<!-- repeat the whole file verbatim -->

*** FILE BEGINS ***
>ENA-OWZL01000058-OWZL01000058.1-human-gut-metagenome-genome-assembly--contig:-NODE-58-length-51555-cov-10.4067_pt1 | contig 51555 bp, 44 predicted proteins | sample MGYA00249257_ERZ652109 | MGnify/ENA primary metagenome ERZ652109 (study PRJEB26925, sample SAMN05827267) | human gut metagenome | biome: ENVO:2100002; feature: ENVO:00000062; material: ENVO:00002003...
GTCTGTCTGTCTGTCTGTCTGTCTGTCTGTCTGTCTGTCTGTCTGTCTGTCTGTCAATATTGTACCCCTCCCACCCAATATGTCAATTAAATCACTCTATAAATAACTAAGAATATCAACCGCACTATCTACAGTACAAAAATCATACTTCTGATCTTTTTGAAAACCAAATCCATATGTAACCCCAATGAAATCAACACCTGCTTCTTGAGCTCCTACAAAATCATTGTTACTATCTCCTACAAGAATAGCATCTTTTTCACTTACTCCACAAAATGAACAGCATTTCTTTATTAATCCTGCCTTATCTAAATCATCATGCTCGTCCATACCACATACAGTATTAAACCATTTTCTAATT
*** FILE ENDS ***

>ENA-OWZL01000058-OWZL01000058.1-human-gut-metagenome-genome-assembly--contig:-NODE-58-length-51555-cov-10.4067_pt1 | contig 51555 bp, 44 predicted proteins | sample MGYA00249257_ERZ652109 | MGnify/ENA primary metagenome ERZ652109 (study PRJEB26925, sample SAMN05827267) | human gut metagenome | biome: ENVO:2100002; feature: ENVO:00000062; material: ENVO:00002003...
GTCTGTCTGTCTGTCTGTCTGTCTGTCTGTCTGTCTGTCTGTCTGTCTGTCTGTCAATATTGTACCCCTCCCACCCAATATGTCAATTAAATCACTCTATAAATAACTAAGAATATCAACCGCACTATCTACAGTACAAAAATCATACTTCTGATCTTTTTGAAAACCAAATCCATATGTAACCCCAATGAAATCAACACCTGCTTCTTGAGCTCCTACAAAATCATTGTTACTATCTCCTACAAGAATAGCATCTTTTTCACTTACTCCACAAAATGAACAGCATTTCTTTATTAATCCTGCCTTATCTAAATCATCATGCTCGTCCATACCACATACAGTATTAAACCATTTTCTAATT